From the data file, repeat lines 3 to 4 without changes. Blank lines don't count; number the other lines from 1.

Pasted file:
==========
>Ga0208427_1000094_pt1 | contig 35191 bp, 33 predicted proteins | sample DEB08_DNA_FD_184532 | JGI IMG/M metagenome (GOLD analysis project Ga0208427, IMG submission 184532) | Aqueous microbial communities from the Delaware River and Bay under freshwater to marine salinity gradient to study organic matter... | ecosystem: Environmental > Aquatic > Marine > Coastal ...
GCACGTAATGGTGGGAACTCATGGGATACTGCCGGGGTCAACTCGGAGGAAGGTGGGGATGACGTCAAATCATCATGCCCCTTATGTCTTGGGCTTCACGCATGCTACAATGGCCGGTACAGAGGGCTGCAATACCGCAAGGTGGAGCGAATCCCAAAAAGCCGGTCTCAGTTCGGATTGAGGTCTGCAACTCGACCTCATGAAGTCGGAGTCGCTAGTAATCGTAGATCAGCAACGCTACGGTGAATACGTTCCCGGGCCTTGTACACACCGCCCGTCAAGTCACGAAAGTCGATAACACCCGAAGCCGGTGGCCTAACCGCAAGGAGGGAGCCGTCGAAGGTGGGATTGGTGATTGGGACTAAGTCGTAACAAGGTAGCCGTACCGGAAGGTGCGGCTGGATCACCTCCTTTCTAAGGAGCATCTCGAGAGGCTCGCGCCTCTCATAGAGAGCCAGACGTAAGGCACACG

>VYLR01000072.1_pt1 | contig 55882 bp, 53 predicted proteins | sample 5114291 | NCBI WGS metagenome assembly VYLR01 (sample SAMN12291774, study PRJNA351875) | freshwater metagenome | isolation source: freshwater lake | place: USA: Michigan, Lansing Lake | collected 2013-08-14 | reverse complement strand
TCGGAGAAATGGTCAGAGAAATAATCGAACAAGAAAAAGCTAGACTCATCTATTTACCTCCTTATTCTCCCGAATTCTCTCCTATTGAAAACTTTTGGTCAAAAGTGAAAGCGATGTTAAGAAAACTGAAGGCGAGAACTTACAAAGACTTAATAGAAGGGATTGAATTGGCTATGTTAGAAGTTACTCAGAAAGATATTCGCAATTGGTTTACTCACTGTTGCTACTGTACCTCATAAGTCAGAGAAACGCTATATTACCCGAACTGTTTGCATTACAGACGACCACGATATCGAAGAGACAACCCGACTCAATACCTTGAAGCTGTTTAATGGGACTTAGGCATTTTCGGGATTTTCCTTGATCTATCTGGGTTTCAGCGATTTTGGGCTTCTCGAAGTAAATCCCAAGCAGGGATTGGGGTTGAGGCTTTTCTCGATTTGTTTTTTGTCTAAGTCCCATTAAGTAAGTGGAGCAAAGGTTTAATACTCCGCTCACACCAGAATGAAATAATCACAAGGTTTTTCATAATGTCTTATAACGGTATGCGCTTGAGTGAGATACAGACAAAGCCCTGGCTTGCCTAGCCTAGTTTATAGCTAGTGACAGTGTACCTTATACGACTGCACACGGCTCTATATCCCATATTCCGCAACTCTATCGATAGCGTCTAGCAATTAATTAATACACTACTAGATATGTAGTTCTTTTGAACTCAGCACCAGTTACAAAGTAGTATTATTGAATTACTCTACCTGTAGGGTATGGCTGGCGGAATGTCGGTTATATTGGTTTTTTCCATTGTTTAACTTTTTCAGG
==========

>VYLR01000072.1_pt1 | contig 55882 bp, 53 predicted proteins | sample 5114291 | NCBI WGS metagenome assembly VYLR01 (sample SAMN12291774, study PRJNA351875) | freshwater metagenome | isolation source: freshwater lake | place: USA: Michigan, Lansing Lake | collected 2013-08-14 | reverse complement strand
TCGGAGAAATGGTCAGAGAAATAATCGAACAAGAAAAAGCTAGACTCATCTATTTACCTCCTTATTCTCCCGAATTCTCTCCTATTGAAAACTTTTGGTCAAAAGTGAAAGCGATGTTAAGAAAACTGAAGGCGAGAACTTACAAAGACTTAATAGAAGGGATTGAATTGGCTATGTTAGAAGTTACTCAGAAAGATATTCGCAATTGGTTTACTCACTGTTGCTACTGTACCTCATAAGTCAGAGAAACGCTATATTACCCGAACTGTTTGCATTACAGACGACCACGATATCGAAGAGACAACCCGACTCAATACCTTGAAGCTGTTTAATGGGACTTAGGCATTTTCGGGATTTTCCTTGATCTATCTGGGTTTCAGCGATTTTGGGCTTCTCGAAGTAAATCCCAAGCAGGGATTGGGGTTGAGGCTTTTCTCGATTTGTTTTTTGTCTAAGTCCCATTAAGTAAGTGGAGCAAAGGTTTAATACTCCGCTCACACCAGAATGAAATAATCACAAGGTTTTTCATAATGTCTTATAACGGTATGCGCTTGAGTGAGATACAGACAAAGCCCTGGCTTGCCTAGCCTAGTTTATAGCTAGTGACAGTGTACCTTATACGACTGCACACGGCTCTATATCCCATATTCCGCAACTCTATCGATAGCGTCTAGCAATTAATTAATACACTACTAGATATGTAGTTCTTTTGAACTCAGCACCAGTTACAAAGTAGTATTATTGAATTACTCTACCTGTAGGGTATGGCTGGCGGAATGTCGGTTATATTGGTTTTTTCCATTGTTTAACTTTTTCAGG